Explaining Water Weight

By on May 4, 2016
Water Weight

Dieting can play many mind games and stepping on the scales can be a daunting moment especially if we have been dieting for many weeks and our weight hasn’t changed for a while.

The scales may not have changed because we’ve been overeating, not been following our workout program, under estimating our calories, over estimating our total daily energy expenditure or by boozing too much.

BUT 

If you are not making any of these mistakes what’s happening?

We could be losing fat but gaining muscle at the same weight which can occur even when dieting.

But another potential reason could be that you’re holding onto water. Which can be very common after long periods of dieting. – This is commonly known as Water Weight.

We would all love to lose a pound of fat every week until we reach our goal, but this doesn’t happen very often due to metabolic adaptions we have no control over. This can result in us losing weight for a few weeks, up to a point we see no change for a couple of weeks, but then low and behold the weight loss continues.

All your hard dieting will only be noticeable once this water weight has been lost.

 

So Why Does this Happen?

 

Sometimes this water retention can just happen spontaneously, can be due to menstrual cycle in females, sodium and potassium intake. [1] It can also be due to a hormone called cortisol, which your body produces in response to stress and dieting. Research has shown that increased levels of cortisol have increased water retention when dieting. [1&2]

An experiment conducted during WWII, Minnesota Starvation, where Ancel Keys and colleagues put 36 men through a period of semi starvation of approximately 1,500 calories per day showed cortisol to do this. The men lost >25% of their weight, experienced anemia, fatigue, apathy, extreme weakness, irritability, neurological deficits, and lower extremity edema. [3]

The aim of the experiment was to understand human starvation and also understand the best strategies for the Allie relief mission. However, what they also found was that that body weight remained stable at several stages of dieting, but this was then followed by a big weight drop over night. This was later found out to be due to water retention. This wasn’t to say they were not losing weight over these stable periods, as they were in a calorie deficit losing fat and muscle, but the water retention masked the weight loss on the scales.


Why the Sudden Drop in Water Retention?

About halfway through the experiment, a relief dinner was given of 2,300 calories. This meal resulted in a sudden drop in ‘stress’ and cortisol leading to a lot of water being lost at once from the body. The dramatic loss in weight over night is what is now referred to as the ‘whoosh.’

This ‘whoosh’ in weight can be due to a random day of accidentally/purposely over eating or a scheduled re-feed.*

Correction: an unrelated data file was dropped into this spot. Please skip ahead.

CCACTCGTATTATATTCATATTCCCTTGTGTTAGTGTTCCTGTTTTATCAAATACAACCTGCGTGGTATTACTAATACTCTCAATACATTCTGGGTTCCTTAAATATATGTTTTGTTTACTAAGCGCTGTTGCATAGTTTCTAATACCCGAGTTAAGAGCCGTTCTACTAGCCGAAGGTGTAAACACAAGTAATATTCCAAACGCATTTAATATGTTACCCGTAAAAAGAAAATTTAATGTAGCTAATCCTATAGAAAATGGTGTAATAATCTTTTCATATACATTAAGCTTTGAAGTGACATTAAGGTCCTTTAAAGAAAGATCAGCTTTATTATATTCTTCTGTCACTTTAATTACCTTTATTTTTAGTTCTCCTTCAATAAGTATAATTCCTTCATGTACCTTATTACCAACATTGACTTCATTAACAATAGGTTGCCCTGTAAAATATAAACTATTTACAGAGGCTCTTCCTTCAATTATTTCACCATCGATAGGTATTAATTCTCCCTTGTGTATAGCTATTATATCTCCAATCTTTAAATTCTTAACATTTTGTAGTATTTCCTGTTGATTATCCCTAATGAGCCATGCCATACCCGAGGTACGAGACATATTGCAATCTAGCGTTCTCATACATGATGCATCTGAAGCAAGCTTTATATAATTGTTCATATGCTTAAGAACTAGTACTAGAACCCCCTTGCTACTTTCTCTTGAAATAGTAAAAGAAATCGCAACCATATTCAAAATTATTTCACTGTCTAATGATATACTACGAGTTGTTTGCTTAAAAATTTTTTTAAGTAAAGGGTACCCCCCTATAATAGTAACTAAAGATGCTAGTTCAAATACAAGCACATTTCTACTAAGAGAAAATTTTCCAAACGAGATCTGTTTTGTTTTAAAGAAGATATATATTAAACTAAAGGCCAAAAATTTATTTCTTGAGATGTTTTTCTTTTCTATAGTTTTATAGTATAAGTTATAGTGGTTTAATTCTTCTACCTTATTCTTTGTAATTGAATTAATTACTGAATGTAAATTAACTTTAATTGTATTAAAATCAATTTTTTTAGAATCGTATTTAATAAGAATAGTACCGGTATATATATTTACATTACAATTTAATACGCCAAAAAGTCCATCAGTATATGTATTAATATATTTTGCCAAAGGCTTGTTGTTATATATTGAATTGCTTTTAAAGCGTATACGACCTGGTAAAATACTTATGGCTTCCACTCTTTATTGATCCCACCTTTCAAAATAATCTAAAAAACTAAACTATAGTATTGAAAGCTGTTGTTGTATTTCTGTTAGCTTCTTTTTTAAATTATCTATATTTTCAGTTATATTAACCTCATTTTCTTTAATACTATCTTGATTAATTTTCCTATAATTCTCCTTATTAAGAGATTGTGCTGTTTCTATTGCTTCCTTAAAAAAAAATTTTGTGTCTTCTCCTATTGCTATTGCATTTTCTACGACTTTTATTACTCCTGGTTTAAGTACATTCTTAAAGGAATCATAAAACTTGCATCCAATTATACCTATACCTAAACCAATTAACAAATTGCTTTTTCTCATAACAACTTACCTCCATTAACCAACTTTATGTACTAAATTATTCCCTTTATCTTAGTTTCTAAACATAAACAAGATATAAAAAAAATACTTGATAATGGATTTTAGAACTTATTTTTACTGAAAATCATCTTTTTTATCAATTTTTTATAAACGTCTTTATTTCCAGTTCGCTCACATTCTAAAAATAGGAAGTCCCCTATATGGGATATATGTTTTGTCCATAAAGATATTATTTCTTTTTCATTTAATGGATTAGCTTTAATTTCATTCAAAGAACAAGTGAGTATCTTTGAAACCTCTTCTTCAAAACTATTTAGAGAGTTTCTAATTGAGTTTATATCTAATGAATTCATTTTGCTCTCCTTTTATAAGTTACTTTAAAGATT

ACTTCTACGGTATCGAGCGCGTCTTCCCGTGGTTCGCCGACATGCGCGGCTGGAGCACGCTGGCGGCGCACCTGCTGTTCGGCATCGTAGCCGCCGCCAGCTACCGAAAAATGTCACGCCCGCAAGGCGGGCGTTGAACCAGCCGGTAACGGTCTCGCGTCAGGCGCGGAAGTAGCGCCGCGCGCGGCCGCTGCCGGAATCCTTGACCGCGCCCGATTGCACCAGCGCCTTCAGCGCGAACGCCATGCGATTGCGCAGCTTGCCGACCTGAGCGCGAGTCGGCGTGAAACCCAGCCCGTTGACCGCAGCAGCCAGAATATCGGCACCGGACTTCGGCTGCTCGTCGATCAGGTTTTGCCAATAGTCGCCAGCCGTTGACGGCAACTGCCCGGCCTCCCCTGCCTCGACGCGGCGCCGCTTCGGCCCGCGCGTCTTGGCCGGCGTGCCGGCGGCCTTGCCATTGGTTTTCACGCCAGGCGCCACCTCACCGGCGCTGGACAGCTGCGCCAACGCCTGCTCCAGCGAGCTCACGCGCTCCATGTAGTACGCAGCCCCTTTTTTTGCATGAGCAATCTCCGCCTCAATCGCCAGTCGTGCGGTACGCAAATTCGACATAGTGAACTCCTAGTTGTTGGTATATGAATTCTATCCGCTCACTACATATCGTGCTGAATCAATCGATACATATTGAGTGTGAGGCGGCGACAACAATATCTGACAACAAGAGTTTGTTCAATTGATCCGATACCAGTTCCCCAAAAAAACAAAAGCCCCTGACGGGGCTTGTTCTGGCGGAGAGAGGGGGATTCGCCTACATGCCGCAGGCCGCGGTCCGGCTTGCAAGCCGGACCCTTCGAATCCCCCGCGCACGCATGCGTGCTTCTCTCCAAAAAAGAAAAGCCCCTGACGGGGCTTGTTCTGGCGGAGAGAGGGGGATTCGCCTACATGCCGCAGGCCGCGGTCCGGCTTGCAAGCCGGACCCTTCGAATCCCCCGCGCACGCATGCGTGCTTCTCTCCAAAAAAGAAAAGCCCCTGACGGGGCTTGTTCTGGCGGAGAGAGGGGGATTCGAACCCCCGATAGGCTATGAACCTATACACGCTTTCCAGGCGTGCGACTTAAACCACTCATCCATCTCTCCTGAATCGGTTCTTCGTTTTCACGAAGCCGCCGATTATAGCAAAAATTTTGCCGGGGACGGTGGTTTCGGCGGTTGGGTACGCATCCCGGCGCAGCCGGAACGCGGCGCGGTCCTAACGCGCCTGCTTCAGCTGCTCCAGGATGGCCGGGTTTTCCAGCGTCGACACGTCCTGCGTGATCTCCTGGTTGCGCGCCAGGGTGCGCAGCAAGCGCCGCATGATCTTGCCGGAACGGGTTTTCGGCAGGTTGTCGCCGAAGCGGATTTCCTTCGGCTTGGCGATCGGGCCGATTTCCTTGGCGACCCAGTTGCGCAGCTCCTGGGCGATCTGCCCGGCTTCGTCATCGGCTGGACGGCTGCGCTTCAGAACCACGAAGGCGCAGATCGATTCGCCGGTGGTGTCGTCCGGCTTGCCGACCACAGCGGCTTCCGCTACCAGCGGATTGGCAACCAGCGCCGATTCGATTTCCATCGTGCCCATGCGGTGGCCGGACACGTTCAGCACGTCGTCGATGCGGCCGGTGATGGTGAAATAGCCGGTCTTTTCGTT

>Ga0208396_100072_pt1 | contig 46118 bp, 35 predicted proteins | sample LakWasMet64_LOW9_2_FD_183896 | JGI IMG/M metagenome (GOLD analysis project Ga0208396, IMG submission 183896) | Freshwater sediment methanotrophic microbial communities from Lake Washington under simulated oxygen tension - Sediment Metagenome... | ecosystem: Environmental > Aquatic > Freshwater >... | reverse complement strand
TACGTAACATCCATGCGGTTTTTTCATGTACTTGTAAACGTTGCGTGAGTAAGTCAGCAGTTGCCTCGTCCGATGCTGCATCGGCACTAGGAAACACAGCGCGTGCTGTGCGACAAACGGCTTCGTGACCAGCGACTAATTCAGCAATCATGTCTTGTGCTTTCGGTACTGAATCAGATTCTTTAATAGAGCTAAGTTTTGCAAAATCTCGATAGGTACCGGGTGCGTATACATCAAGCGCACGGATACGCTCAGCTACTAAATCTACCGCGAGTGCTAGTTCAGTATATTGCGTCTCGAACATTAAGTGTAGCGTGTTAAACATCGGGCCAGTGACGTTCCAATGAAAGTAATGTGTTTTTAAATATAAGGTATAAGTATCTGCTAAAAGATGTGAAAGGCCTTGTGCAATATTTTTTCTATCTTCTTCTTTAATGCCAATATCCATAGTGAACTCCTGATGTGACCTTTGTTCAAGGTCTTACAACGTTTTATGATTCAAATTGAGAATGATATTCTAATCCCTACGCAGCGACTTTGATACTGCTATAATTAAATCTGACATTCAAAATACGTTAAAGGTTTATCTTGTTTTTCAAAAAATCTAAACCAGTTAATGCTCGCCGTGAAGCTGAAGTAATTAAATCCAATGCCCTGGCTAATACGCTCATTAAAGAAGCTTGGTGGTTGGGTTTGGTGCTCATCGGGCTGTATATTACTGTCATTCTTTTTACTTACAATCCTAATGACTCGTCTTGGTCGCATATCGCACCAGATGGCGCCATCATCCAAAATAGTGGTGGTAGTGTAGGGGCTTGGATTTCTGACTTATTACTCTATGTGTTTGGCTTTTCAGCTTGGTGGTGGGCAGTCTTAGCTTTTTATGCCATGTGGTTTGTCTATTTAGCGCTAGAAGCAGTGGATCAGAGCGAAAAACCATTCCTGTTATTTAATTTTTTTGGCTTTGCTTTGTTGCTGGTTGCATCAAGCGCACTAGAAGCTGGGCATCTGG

*A re-feed consists of raising your calories just above your total daily expenditure for a day, which can aid in lowering cortisol levels and stress within the body. While many feel this will also raise ‘metabolic boosting’ hormones (i.e leptin, insulin, thyroid) over a 24 hr period, this is becoming more and more unlikely, as a re-feed of 24hrs is too short to do this. A re-feed/diet break that last a few days/weeks is needed to rep the full benefits of resetting your hormonal profile, improving performance in the gym and psychological benefits.

Now we are at the bit that we all want to know the answer to…

 

How To Prevent Water Retention

Sometimes it is unpreventable and this is no big issue, physically, unless it becomes painful with bloating. Saying this, it can have strong psychological implications.

Therefore;

– Diet intelligently and do not crash diet whilst looking for a quick fix.

  • Don’t conduct endless amounts of cardio daily
  • Participate in weight training 2-3x per week
  • Eat as much as you can while losing weight

All of the above will keep stress levels to as low as possible while maintaining/building muscle, and therefore keep cortisol as low as possible.

When dieting only look to create a 20-10% calorie deficit (calories in < calories out) daily while looking to lift weights 2-3x per week for a beginner. When it comes to cardio only use it when and where needed, unless a fitness/endurance athlete. This is to prevent injury, ensure adequate recovery from lifting and keep it up your sleeve for when it is needed. Cardio should only be added when calories become too low to lower any more and you hit a weight loss plateau. Lifting weights has many muscular benefits along with cardio vascular benefits so prioritise lifting weights. However, if doing some cardio is what you love and all you have time for then fill your boots. It’s ultimately all about doing what you enjoy.

 

 

References -
  1. http://www.ncbi.nlm.nih.gov/pubmed/2822795
  2. http://www.ncbi.nlm.nih.gov/pubmed/11082166
  3. http://www.ncbi.nlm.nih.gov/pubmed/15930436
Scott Edmed

About Scott Edmed

I am currently serving the Royal Air Force as a pilot with a huge passion for nutrition and training, having competed in physique competitions and playing rugby and cricket for the RAF.